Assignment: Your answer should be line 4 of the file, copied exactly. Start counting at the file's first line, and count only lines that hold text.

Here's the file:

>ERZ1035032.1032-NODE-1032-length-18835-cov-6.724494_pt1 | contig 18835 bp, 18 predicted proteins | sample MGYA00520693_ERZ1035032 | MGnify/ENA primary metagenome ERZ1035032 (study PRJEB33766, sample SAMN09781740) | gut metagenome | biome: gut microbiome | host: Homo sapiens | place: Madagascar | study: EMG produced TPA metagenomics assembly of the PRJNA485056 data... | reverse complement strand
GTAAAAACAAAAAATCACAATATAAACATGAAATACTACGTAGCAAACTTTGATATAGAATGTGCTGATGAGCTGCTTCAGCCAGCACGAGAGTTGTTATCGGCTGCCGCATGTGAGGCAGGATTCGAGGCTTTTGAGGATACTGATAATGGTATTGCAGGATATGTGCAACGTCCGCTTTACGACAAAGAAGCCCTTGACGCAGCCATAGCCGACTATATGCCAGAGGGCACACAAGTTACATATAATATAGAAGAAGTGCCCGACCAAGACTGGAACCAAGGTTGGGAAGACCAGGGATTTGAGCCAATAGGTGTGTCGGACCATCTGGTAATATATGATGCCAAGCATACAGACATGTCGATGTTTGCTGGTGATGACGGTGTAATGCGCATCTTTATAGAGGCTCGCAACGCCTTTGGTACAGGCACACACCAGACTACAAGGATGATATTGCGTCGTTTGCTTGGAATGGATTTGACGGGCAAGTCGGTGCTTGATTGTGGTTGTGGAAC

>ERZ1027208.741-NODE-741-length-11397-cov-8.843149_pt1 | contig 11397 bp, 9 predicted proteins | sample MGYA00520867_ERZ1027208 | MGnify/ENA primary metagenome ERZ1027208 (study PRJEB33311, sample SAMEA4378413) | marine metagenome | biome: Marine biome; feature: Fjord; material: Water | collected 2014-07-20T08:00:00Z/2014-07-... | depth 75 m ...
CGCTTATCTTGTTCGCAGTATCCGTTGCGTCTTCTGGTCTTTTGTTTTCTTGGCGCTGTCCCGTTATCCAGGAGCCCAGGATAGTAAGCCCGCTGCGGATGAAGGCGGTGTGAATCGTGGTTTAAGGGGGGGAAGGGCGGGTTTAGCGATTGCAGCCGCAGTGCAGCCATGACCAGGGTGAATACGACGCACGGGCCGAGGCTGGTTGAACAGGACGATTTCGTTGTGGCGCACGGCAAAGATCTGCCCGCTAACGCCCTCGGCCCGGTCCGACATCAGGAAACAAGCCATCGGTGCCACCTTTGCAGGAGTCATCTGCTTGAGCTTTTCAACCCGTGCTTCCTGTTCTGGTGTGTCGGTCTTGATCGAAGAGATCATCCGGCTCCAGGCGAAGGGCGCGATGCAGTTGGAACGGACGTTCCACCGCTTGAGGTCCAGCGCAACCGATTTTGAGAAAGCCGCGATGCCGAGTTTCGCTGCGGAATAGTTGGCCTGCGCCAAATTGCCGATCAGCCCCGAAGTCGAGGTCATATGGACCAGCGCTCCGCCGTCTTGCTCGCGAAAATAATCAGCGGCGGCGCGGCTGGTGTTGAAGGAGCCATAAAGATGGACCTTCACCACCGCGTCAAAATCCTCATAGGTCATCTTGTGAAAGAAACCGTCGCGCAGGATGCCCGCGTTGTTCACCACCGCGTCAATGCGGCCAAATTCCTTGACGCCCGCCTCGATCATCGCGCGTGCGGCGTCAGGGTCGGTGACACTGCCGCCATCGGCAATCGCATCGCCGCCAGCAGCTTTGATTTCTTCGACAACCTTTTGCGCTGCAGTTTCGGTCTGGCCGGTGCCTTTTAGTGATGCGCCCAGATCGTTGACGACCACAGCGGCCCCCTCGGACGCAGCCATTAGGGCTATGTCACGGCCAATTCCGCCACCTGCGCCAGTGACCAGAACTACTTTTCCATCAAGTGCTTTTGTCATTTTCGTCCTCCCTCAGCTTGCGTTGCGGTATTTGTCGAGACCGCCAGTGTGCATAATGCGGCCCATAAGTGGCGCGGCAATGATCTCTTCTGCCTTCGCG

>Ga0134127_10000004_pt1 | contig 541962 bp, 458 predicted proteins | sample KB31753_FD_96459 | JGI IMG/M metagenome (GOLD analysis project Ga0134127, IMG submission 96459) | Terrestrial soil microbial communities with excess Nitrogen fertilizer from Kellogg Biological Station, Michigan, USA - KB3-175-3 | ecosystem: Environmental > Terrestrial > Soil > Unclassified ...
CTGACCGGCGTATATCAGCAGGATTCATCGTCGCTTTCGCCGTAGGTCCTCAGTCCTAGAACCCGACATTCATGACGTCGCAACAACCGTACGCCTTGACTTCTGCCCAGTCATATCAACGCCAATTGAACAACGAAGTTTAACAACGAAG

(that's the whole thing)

CGCTTATCTTGTTCGCAGTATCCGTTGCGTCTTCTGGTCTTTTGTTTTCTTGGCGCTGTCCCGTTATCCAGGAGCCCAGGATAGTAAGCCCGCTGCGGATGAAGGCGGTGTGAATCGTGGTTTAAGGGGGGGAAGGGCGGGTTTAGCGATTGCAGCCGCAGTGCAGCCATGACCAGGGTGAATACGACGCACGGGCCGAGGCTGGTTGAACAGGACGATTTCGTTGTGGCGCACGGCAAAGATCTGCCCGCTAACGCCCTCGGCCCGGTCCGACATCAGGAAACAAGCCATCGGTGCCACCTTTGCAGGAGTCATCTGCTTGAGCTTTTCAACCCGTGCTTCCTGTTCTGGTGTGTCGGTCTTGATCGAAGAGATCATCCGGCTCCAGGCGAAGGGCGCGATGCAGTTGGAACGGACGTTCCACCGCTTGAGGTCCAGCGCAACCGATTTTGAGAAAGCCGCGATGCCGAGTTTCGCTGCGGAATAGTTGGCCTGCGCCAAATTGCCGATCAGCCCCGAAGTCGAGGTCATATGGACCAGCGCTCCGCCGTCTTGCTCGCGAAAATAATCAGCGGCGGCGCGGCTGGTGTTGAAGGAGCCATAAAGATGGACCTTCACCACCGCGTCAAAATCCTCATAGGTCATCTTGTGAAAGAAACCGTCGCGCAGGATGCCCGCGTTGTTCACCACCGCGTCAATGCGGCCAAATTCCTTGACGCCCGCCTCGATCATCGCGCGTGCGGCGTCAGGGTCGGTGACACTGCCGCCATCGGCAATCGCATCGCCGCCAGCAGCTTTGATTTCTTCGACAACCTTTTGCGCTGCAGTTTCGGTCTGGCCGGTGCCTTTTAGTGATGCGCCCAGATCGTTGACGACCACAGCGGCCCCCTCGGACGCAGCCATTAGGGCTATGTCACGGCCAATTCCGCCACCTGCGCCAGTGACCAGAACTACTTTTCCATCAAGTGCTTTTGTCATTTTCGTCCTCCCTCAGCTTGCGTTGCGGTATTTGTCGAGACCGCCAGTGTGCATAATGCGGCCCATAAGTGGCGCGGCAATGATCTCTTCTGCCTTCGCG